2012 Volkswagen Passat Review
Volkswagen brings the Passat to the masses by dropping the price, but maintains the quality.
- Diesel option is great alternative to hybrid
- New entry-level price point
- Simpler buying options
- Steering overly vague and light
- Cost-cutting evident in places
- No manual transmission with VR6
Volkswagen's Passat has always been a bit of a head-scratcher in terms of price relative to the mean cost of a vehicle in the midsize sedan segment; that is, it has traditionally been pricey. This leaves most insiders wondering just what exactly does a prospective buyer get for those extra dead presidents?
Well scratch no more. The all-new 2012 Passat is more spacious, stylish and, most importantly, appropriately priced. Volkswagen has made clear its intentions to take on the likes of the Honda Accord and Toyota Camry, and the new price range is arguably its strongest selling point. Regardless, a drop in price may not be enough to woo buyers.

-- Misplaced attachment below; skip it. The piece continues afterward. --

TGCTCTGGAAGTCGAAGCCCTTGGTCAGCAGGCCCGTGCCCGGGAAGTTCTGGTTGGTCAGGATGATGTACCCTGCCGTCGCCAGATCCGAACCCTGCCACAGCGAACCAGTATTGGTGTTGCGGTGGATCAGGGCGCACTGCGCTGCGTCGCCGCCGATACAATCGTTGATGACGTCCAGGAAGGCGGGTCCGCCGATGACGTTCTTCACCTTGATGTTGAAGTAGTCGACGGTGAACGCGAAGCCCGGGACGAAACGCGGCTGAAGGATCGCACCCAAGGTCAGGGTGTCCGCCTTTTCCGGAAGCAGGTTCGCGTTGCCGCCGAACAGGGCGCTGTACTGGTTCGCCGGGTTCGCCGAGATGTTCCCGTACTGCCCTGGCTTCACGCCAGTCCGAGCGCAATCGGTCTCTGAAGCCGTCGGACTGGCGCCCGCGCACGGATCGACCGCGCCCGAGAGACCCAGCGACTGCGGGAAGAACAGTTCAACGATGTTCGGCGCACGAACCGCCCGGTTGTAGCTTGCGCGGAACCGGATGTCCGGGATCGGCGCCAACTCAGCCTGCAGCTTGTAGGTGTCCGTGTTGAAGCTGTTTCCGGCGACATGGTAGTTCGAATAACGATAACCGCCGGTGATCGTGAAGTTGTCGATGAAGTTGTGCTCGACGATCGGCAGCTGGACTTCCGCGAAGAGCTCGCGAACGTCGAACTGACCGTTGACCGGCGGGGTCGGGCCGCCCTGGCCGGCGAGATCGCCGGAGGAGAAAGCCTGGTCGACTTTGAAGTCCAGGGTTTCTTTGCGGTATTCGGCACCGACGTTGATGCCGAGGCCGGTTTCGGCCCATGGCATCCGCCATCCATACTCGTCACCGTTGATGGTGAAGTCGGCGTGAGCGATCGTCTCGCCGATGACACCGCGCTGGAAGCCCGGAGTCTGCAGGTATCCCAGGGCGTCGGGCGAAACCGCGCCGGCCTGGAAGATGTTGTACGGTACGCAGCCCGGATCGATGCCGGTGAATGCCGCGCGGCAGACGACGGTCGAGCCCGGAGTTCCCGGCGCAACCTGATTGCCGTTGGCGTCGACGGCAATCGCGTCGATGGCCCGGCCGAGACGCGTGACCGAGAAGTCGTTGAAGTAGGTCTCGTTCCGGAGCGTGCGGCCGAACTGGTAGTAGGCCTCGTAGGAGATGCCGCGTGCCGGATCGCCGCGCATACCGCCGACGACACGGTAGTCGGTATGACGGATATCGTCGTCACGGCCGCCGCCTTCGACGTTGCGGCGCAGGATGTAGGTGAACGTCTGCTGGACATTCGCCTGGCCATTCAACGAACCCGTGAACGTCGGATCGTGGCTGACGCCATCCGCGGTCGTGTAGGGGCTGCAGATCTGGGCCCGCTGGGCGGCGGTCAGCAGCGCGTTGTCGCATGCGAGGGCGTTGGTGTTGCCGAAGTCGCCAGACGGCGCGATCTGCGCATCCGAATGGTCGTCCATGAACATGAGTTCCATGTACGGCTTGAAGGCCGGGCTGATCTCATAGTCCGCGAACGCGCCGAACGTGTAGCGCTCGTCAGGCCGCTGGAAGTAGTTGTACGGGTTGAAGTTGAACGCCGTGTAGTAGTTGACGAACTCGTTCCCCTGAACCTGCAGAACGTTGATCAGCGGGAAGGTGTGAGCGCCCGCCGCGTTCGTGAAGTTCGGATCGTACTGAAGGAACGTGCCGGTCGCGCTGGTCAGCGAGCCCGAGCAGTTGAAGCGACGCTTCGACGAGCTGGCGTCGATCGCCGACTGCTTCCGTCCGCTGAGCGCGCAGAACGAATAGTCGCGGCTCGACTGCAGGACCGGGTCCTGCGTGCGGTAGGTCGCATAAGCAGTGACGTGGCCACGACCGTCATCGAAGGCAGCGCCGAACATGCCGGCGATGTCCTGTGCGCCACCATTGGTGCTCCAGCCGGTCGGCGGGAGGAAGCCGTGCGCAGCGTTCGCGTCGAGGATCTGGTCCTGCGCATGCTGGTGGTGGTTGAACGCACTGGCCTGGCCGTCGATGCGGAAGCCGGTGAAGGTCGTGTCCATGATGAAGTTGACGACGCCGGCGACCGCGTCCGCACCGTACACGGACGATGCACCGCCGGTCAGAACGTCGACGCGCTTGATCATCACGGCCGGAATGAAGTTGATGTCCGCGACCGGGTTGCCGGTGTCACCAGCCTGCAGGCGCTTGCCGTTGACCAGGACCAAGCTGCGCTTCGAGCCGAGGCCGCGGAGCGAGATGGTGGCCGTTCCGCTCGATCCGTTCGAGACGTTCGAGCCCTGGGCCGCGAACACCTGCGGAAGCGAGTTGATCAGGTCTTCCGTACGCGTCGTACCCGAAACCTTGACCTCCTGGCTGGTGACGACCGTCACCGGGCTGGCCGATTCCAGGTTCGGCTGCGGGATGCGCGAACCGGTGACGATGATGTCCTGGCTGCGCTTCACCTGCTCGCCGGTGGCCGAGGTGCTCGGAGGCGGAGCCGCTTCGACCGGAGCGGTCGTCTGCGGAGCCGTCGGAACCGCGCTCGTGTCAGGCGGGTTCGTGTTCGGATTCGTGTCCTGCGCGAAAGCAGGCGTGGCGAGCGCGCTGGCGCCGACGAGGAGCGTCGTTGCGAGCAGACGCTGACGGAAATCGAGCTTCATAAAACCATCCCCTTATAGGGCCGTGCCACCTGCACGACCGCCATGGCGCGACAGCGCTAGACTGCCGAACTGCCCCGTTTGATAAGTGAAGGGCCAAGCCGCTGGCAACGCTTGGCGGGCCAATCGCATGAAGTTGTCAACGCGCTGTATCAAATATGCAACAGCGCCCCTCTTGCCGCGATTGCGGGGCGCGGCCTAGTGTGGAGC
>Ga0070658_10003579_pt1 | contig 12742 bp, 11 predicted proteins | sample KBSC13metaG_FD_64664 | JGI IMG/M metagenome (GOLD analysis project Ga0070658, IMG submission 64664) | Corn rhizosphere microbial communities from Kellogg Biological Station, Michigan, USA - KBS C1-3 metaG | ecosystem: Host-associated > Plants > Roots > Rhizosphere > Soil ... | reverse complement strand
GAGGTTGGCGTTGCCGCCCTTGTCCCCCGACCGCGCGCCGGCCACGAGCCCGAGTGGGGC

In 2008, the 4-door Passat sedan could be purchased in any of 128 dizzying variations. For 2012, Volkswagen gives us just 15 possible configurations, divided into three main trims based on engine size: the 2.5L, the TDI and the 3.6L. While this simplicity is likely to be appreciated by many, it can still be difficult to choose the right Passat.
The base 2.5L engine can be had in eight equipment levels, starting with the basic, manual transmission S and topping out with the SEL Premium. In between these two extremes are a variety of trims, including the SE, as well as different transmission and equipment options (sunroof and navigation). Only the basic S trim gets 16-inch steel wheels, while the SE and up receive 17-inch alloy rollers. A maxed out 2.5L carries a price higher than both the entry-level TDI and the 3.6L.